Our Friend the Computer

One Laptop Per Child (Edu-Computers)

March 10, 2023 Our Friend the Computer Season 1 Episode 17
Our Friend the Computer
One Laptop Per Child (Edu-Computers)
Show Notes Transcript

Ana introduces the One Laptop Per Child scheme which auspiciously deployed millions of laptops to children in the Global South between 2005 - 2014. The girls discuss the impacts of the campaign, whether the charismatic idea of “fixing the world” via access to digital literacy actually translated to reality, the issues with constructivism, while analysing Morgan G. Ames’ study in Paraguay from her book “The Charisma Machine: The Life, Death, and Legacy of One Laptop per Child”. They kick things of with chatting about Camila’s online residency and Ana’s street demonstration.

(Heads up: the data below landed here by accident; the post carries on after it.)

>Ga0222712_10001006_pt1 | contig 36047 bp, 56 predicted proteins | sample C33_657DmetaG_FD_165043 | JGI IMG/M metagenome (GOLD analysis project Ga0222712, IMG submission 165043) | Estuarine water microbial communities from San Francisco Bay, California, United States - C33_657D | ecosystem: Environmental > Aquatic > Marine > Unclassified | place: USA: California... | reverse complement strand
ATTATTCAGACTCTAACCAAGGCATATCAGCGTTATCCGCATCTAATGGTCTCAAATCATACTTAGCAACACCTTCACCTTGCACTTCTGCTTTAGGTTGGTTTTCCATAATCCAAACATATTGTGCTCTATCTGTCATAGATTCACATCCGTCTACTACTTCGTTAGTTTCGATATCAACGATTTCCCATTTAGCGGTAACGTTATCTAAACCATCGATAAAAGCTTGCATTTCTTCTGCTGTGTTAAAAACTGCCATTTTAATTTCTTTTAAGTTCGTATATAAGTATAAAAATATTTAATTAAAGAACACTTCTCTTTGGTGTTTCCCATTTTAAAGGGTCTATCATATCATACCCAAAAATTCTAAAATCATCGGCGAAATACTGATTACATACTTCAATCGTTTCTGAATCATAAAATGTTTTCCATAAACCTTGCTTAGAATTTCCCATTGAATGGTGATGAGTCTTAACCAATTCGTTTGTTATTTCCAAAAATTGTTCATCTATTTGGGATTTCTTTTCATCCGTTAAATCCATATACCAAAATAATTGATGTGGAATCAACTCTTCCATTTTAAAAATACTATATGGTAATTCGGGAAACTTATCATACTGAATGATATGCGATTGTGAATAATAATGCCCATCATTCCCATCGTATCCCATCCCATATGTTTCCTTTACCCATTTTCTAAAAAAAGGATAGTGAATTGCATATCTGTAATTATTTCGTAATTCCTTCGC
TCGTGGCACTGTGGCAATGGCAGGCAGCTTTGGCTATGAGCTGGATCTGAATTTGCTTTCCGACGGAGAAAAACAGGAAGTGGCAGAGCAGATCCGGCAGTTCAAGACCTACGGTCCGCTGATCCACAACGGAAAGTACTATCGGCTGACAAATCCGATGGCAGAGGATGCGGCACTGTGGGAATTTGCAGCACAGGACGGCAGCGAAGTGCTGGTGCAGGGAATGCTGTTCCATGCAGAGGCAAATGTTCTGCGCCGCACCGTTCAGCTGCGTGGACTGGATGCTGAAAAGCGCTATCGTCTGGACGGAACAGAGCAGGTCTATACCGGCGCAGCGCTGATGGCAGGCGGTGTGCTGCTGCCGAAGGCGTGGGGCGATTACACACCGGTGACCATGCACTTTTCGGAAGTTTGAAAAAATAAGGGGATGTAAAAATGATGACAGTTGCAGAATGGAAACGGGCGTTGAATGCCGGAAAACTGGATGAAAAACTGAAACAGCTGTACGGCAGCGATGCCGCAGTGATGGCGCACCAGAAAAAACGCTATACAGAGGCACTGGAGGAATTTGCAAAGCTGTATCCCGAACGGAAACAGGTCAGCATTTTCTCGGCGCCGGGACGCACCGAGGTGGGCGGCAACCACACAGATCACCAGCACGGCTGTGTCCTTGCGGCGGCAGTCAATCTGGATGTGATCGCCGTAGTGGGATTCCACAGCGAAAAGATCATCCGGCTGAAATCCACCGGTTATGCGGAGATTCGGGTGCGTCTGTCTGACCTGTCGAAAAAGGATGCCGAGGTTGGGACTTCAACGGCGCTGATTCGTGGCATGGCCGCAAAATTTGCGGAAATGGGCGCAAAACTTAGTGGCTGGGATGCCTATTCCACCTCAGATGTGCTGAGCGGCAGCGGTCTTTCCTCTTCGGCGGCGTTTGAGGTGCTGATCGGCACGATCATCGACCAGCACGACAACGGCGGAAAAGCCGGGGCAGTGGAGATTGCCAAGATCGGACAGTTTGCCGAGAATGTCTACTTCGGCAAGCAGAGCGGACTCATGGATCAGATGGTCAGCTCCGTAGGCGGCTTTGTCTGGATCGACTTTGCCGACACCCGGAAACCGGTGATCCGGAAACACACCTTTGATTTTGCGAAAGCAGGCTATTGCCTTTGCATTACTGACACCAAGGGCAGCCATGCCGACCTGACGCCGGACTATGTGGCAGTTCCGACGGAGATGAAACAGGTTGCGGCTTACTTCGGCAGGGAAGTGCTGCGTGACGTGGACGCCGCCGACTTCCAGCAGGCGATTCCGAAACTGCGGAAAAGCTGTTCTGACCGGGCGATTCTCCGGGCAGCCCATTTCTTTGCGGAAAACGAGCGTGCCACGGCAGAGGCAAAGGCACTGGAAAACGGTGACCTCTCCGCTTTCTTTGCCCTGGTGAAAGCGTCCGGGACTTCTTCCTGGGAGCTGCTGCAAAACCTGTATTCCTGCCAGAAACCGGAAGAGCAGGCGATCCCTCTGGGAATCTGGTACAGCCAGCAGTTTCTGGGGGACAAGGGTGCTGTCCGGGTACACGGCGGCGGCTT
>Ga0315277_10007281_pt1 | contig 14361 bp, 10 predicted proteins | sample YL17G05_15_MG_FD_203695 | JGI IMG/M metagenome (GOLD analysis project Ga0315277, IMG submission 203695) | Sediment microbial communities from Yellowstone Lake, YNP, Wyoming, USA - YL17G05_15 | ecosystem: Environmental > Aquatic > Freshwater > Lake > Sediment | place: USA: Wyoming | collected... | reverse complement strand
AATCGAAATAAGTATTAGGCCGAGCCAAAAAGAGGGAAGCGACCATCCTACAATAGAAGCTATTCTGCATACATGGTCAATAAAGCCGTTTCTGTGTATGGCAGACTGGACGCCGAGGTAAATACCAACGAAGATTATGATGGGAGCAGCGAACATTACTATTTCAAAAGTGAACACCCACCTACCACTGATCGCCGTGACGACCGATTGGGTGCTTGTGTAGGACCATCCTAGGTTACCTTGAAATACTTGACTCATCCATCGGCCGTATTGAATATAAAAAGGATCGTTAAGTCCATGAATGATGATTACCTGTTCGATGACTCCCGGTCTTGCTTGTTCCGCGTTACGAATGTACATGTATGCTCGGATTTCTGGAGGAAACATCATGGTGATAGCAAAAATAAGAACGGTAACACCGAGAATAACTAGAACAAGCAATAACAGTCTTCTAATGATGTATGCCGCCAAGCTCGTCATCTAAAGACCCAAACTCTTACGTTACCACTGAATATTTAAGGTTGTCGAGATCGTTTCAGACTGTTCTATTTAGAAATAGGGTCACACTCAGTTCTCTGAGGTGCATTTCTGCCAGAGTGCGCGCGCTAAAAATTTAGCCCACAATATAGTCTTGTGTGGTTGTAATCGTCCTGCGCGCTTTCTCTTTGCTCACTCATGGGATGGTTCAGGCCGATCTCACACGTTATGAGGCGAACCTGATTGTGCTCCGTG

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Main research for the episode was done by Ana who also audio edited.
Music by Nelson Guay (SoundCloud: fluxlinkages)

OFtC is a sister project of the Media Archaeology Lab at the University of Colorado at Boulder.  

- Ames, Morgan G., “The Charisma Machine: The Life, Death, and Legacy of One Laptop per Child”, 2019, The MIT Press
- “The Charisma Machine: The Life, Death, and Legacy of One Laptop per Child, By Dr. Morgan G. Ames”, UNC African Studies Center, 2022, https://www.youtube.com/watch?v=BCeaQUPaze4
- Robertson, Adi, "OLPC's $100 laptop was going to change the world — then it all went wrong", 2018, The Verge, https://www.theverge.com/2018/4/16/17233946/olpcs-100-laptop-education-where-is-it-now
- “Nicholas Negroponte Interview - One Laptop per Child (OLPC)”, 2007, OLPCFoundation, https://www.youtube.com/watch?v=o97UD78s6iM